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United States-Peru Trade Promotion Agreement Implementation Act

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Location: Washington, DC

UNITED STATES-PERU TRADE PROMOTION AGREEMENT IMPLEMENTATION ACT -- (House of Representatives - November 07, 2007)

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Ms. SUTTON. Mr. Speaker, just over 11 months ago I arrived in these hallowed Halls as a Congresswoman representing the people of Ohio's 13th Congressional district.

During my campaign, and now as a Member of Congress, I have spoken with workers and their families in Akron and Lorain and other communities throughout northeast Ohio. And let me tell you about these proud, hardworking people who I am so honored to represent. All they really want is a government that works with them, not against them. They want a good job that will allow them to care for their families, put food on the table, and help them send their children to college.

And one of the many things that they understand very clearly is that our global trading system is broken, and our workers, and our businesses, our farmers, and our communities are being left at a devastating disadvantage.

In Ohio, we have lost over 200,000 manufacturing jobs since 2001, and that means a lot of families are suffering. And last November, my constituents and the American people across this country, they cast their ballots seeking a new direction on trade. And that's why it is so important that this Congress understand the connection between what we do here today and the impact that will have not only on people's livelihoods, but on their beliefs and on their ideas about what we stand for.

Mr. Speaker, people seldom look very hard for things they don't want to find. But Members of this esteemed body should not be so blinded by their yearning to support trade to not recognize the realities of its harmful effects on our families and communities.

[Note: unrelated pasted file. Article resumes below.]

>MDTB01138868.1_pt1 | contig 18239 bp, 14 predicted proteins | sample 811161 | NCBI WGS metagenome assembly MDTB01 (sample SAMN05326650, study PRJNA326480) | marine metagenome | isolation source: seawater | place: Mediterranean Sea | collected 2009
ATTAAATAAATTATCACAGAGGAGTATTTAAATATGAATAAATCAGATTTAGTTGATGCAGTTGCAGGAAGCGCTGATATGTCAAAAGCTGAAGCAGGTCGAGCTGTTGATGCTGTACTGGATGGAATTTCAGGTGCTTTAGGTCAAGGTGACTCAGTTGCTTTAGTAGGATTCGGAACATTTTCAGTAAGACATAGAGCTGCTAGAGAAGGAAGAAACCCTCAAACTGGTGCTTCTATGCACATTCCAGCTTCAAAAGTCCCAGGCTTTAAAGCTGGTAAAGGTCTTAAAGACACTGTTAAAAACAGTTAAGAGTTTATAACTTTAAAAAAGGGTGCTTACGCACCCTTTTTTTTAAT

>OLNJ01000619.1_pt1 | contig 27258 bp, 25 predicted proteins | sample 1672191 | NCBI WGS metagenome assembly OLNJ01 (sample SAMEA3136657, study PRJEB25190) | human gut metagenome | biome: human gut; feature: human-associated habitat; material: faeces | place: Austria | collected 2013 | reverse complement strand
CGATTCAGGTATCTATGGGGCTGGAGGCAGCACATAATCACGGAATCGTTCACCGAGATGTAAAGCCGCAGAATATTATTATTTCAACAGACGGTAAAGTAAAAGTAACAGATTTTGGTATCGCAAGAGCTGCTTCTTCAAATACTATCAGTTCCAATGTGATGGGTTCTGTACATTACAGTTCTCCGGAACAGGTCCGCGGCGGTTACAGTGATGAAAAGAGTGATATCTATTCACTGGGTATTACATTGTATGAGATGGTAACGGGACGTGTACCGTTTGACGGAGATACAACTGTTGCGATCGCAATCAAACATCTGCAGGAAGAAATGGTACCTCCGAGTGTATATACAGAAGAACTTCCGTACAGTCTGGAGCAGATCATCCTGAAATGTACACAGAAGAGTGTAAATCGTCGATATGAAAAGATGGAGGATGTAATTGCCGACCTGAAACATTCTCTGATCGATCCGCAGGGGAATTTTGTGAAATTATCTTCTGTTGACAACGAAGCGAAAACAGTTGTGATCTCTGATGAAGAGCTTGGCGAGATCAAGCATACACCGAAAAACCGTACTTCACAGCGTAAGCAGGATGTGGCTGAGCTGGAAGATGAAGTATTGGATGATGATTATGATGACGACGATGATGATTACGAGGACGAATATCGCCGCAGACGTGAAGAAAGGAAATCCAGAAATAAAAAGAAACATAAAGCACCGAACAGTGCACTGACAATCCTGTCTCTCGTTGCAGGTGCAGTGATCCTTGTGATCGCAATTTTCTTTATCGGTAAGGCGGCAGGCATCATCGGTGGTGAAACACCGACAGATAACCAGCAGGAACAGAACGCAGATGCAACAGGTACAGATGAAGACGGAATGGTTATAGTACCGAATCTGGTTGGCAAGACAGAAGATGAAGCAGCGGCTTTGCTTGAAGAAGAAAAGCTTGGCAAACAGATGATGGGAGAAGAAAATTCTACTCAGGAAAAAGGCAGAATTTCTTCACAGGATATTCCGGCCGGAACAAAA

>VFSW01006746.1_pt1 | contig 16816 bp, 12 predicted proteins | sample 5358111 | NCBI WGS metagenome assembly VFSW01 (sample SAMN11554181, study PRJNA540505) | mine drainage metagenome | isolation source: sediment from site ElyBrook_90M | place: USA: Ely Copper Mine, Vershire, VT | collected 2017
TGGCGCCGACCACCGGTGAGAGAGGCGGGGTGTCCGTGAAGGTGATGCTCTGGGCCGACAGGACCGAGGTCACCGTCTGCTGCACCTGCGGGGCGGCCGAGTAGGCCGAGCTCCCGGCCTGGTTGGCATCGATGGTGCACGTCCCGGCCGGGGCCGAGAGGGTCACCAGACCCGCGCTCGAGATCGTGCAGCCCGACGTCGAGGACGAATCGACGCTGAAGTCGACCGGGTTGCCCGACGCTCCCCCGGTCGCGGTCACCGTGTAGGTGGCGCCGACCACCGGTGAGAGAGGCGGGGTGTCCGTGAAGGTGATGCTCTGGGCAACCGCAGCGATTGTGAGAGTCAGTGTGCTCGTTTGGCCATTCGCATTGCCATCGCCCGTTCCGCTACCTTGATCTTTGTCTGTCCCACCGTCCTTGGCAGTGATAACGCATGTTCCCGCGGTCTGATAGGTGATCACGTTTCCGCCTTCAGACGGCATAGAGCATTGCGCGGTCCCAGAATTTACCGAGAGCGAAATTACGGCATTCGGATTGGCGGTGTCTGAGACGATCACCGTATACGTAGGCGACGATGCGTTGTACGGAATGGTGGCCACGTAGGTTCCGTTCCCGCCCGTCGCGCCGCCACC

Mr. Speaker, it may be easy to say that our current trade policies are working when you've not talked to families in Akron, looked into the eyes of their children, or walked down the streets in Lorain.

It may be easy to think that our broken system is benefiting our Nation's businesses when you ignore the voices of small businesses in Barberton and Elyria. And it may be easy to think we should continue down a crumbling path when you drown out the concerns of workers in Brunswick and Strongsville and Cuyahoga Falls.

But I learned, as we all do when we're young, that if something is broken, you fix it. You really fix it. If something no longer works, develop a new product that fits your needs and allows you to move forward. That's what we need to do with our trade policies. But, unfortunately, that's not what is happening here.

Mr. Speaker, the same promises that have been used over and over and over to justify passage of free trade agreement after free trade agreement are being heard here again tonight. Some are pleading that this is an historic breakthrough, and oh, how I wish that that were so. But it is not. And saying it is does not make it so.

It's clear that our current trade policies are not working, despite the same past promises made. We see this in the reality of a nearly $1 trillion trade deficit, tainted imported food and products, currency manipulation, illegal subsidies, offshore jobs, and devastated families and communities.

Mr. Speaker, we could develop a new model that addresses these issues and puts American workers and businesses in a position to compete on a level playing field and truly raises the standard of living for those in other nations, but, unfortunately, the Peru FTA fails to do this. It locks in problems with food safety, procurement, Social Security privatization, among others. And most importantly, we know very clearly it will not be enforced.

Just look at one of the agreement's strongest supporters, the U.S. Chamber of Commerce. They were very encouraged that the labor provisions in the bill could not be read to ``require compliance.'' And today, in The Washington Post, we learned from the Columbia law professor, Mark Barenberg, that the Peru FTA actually imposes lighter sanctions for labor standard violations than current trade law requires. Now, proponents will say that's not true. But that's what Columbia Law Professor Mark Barenberg says. The Peru FTA actually imposes lighter sanctions for labor standard violations than current trade law requires.

So, Mr. Speaker, what are we going to do today for my constituents and those who elected us to move in a new direction on trade?

What will be the true legacy of this historic Congress? Will it be our legacy to pass more harmful trade policies and trade agreements like the one before us? Or will it be a different course, one of fairness, one of justice, one that will allow our workers and business a truly fair playing field?

I urge a ``no'' vote on the agreement.

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